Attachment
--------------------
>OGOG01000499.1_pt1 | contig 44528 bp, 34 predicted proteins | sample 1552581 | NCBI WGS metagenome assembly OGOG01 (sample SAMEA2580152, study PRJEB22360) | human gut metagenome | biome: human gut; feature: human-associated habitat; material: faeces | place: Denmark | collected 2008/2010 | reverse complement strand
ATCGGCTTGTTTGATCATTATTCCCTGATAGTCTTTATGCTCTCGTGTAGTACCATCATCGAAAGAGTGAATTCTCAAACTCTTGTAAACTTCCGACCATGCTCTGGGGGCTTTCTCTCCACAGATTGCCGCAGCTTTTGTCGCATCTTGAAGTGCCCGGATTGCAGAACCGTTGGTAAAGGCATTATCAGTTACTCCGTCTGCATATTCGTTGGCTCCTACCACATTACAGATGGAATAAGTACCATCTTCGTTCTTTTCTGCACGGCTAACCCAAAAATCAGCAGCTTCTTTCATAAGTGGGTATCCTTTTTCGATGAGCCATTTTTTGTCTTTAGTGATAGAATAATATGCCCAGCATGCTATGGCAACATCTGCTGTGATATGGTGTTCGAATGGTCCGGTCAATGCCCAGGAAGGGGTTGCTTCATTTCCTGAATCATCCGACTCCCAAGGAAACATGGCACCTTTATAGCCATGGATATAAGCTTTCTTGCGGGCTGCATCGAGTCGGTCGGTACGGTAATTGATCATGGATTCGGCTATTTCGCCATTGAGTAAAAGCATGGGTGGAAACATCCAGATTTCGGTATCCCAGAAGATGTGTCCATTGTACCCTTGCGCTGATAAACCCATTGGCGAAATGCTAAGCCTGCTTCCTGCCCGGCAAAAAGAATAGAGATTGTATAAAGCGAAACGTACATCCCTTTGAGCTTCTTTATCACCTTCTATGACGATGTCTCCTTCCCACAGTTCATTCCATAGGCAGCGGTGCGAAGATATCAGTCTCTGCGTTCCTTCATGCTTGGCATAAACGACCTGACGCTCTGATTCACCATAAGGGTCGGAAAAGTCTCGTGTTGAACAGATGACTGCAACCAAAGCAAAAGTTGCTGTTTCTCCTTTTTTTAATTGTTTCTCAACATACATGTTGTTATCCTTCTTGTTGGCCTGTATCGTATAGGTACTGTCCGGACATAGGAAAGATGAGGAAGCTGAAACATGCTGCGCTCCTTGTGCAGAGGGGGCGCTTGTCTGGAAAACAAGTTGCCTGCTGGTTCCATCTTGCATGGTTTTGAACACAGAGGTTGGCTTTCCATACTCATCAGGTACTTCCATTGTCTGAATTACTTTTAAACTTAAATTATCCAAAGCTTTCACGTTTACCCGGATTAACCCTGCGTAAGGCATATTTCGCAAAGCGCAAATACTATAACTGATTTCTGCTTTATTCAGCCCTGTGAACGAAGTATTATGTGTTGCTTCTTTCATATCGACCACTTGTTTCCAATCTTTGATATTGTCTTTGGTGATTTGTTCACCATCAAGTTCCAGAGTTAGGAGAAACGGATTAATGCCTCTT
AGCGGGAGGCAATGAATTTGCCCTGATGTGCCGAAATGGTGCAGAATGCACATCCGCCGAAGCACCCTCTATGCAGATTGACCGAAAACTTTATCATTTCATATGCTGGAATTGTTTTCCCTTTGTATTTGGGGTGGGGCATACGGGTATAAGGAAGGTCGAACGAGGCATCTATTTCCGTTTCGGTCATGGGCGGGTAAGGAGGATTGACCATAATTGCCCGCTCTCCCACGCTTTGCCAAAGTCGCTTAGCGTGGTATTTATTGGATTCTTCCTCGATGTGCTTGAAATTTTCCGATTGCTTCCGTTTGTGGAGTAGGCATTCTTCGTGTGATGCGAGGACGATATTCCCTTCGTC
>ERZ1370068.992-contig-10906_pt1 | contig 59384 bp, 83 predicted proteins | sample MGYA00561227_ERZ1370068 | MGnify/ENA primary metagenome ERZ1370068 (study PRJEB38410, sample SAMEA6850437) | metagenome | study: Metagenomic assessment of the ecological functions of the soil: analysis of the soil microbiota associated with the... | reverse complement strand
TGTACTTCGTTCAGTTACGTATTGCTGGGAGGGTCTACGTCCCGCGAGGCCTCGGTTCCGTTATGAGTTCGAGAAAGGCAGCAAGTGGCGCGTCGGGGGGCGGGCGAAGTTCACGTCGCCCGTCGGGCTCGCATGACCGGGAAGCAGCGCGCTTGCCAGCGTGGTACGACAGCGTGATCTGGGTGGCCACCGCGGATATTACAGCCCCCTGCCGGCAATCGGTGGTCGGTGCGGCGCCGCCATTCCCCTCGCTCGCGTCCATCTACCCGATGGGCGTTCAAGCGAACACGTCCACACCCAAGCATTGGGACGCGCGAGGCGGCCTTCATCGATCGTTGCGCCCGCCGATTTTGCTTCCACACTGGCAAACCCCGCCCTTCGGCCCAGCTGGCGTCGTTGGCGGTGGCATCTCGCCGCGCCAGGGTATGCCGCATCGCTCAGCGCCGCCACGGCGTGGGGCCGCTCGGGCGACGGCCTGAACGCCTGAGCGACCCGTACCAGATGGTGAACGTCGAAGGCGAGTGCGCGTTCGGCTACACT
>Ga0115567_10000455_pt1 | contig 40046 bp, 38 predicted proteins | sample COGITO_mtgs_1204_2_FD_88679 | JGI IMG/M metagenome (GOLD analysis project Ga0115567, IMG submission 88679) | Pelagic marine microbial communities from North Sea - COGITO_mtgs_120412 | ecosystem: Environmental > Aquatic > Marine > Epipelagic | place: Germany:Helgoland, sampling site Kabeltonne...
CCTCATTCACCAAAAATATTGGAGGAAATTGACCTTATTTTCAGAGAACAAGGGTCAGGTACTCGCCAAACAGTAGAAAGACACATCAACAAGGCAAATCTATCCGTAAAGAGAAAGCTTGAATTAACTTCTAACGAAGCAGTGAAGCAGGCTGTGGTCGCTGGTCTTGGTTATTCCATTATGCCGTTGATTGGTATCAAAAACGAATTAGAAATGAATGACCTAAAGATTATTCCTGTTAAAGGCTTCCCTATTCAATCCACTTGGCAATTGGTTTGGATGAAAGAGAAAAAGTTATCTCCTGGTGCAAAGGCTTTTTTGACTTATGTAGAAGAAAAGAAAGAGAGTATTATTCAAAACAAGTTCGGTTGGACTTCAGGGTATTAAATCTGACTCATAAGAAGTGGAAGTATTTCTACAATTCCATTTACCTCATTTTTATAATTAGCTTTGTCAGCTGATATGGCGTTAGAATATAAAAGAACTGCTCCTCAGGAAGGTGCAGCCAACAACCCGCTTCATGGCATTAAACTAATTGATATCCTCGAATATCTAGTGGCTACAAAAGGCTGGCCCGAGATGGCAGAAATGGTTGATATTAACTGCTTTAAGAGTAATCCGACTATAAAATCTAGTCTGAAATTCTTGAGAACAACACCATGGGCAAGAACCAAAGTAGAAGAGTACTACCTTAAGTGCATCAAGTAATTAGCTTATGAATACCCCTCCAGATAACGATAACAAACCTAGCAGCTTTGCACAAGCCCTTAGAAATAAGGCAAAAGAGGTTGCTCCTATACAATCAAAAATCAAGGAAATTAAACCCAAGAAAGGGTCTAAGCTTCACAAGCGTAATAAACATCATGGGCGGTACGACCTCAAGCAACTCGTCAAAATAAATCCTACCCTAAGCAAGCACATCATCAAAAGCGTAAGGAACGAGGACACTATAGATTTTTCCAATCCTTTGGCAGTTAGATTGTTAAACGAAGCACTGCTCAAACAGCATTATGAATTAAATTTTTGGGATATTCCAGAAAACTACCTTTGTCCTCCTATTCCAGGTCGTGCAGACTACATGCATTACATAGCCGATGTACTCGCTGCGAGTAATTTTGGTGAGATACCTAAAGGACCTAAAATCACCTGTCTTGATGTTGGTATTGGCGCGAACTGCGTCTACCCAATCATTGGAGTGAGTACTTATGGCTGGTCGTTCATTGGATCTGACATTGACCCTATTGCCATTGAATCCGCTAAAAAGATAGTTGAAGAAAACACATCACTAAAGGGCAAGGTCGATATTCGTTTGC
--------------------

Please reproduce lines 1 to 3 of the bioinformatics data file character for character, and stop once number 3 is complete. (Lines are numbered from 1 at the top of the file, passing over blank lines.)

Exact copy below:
>OGOG01000499.1_pt1 | contig 44528 bp, 34 predicted proteins | sample 1552581 | NCBI WGS metagenome assembly OGOG01 (sample SAMEA2580152, study PRJEB22360) | human gut metagenome | biome: human gut; feature: human-associated habitat; material: faeces | place: Denmark | collected 2008/2010 | reverse complement strand
ATCGGCTTGTTTGATCATTATTCCCTGATAGTCTTTATGCTCTCGTGTAGTACCATCATCGAAAGAGTGAATTCTCAAACTCTTGTAAACTTCCGACCATGCTCTGGGGGCTTTCTCTCCACAGATTGCCGCAGCTTTTGTCGCATCTTGAAGTGCCCGGATTGCAGAACCGTTGGTAAAGGCATTATCAGTTACTCCGTCTGCATATTCGTTGGCTCCTACCACATTACAGATGGAATAAGTACCATCTTCGTTCTTTTCTGCACGGCTAACCCAAAAATCAGCAGCTTCTTTCATAAGTGGGTATCCTTTTTCGATGAGCCATTTTTTGTCTTTAGTGATAGAATAATATGCCCAGCATGCTATGGCAACATCTGCTGTGATATGGTGTTCGAATGGTCCGGTCAATGCCCAGGAAGGGGTTGCTTCATTTCCTGAATCATCCGACTCCCAAGGAAACATGGCACCTTTATAGCCATGGATATAAGCTTTCTTGCGGGCTGCATCGAGTCGGTCGGTACGGTAATTGATCATGGATTCGGCTATTTCGCCATTGAGTAAAAGCATGGGTGGAAACATCCAGATTTCGGTATCCCAGAAGATGTGTCCATTGTACCCTTGCGCTGATAAACCCATTGGCGAAATGCTAAGCCTGCTTCCTGCCCGGCAAAAAGAATAGAGATTGTATAAAGCGAAACGTACATCCCTTTGAGCTTCTTTATCACCTTCTATGACGATGTCTCCTTCCCACAGTTCATTCCATAGGCAGCGGTGCGAAGATATCAGTCTCTGCGTTCCTTCATGCTTGGCATAAACGACCTGACGCTCTGATTCACCATAAGGGTCGGAAAAGTCTCGTGTTGAACAGATGACTGCAACCAAAGCAAAAGTTGCTGTTTCTCCTTTTTTTAATTGTTTCTCAACATACATGTTGTTATCCTTCTTGTTGGCCTGTATCGTATAGGTACTGTCCGGACATAGGAAAGATGAGGAAGCTGAAACATGCTGCGCTCCTTGTGCAGAGGGGGCGCTTGTCTGGAAAACAAGTTGCCTGCTGGTTCCATCTTGCATGGTTTTGAACACAGAGGTTGGCTTTCCATACTCATCAGGTACTTCCATTGTCTGAATTACTTTTAAACTTAAATTATCCAAAGCTTTCACGTTTACCCGGATTAACCCTGCGTAAGGCATATTTCGCAAAGCGCAAATACTATAACTGATTTCTGCTTTATTCAGCCCTGTGAACGAAGTATTATGTGTTGCTTCTTTCATATCGACCACTTGTTTCCAATCTTTGATATTGTCTTTGGTGATTTGTTCACCATCAAGTTCCAGAGTTAGGAGAAACGGATTAATGCCTCTT
AGCGGGAGGCAATGAATTTGCCCTGATGTGCCGAAATGGTGCAGAATGCACATCCGCCGAAGCACCCTCTATGCAGATTGACCGAAAACTTTATCATTTCATATGCTGGAATTGTTTTCCCTTTGTATTTGGGGTGGGGCATACGGGTATAAGGAAGGTCGAACGAGGCATCTATTTCCGTTTCGGTCATGGGCGGGTAAGGAGGATTGACCATAATTGCCCGCTCTCCCACGCTTTGCCAAAGTCGCTTAGCGTGGTATTTATTGGATTCTTCCTCGATGTGCTTGAAATTTTCCGATTGCTTCCGTTTGTGGAGTAGGCATTCTTCGTGTGATGCGAGGACGATATTCCCTTCGTC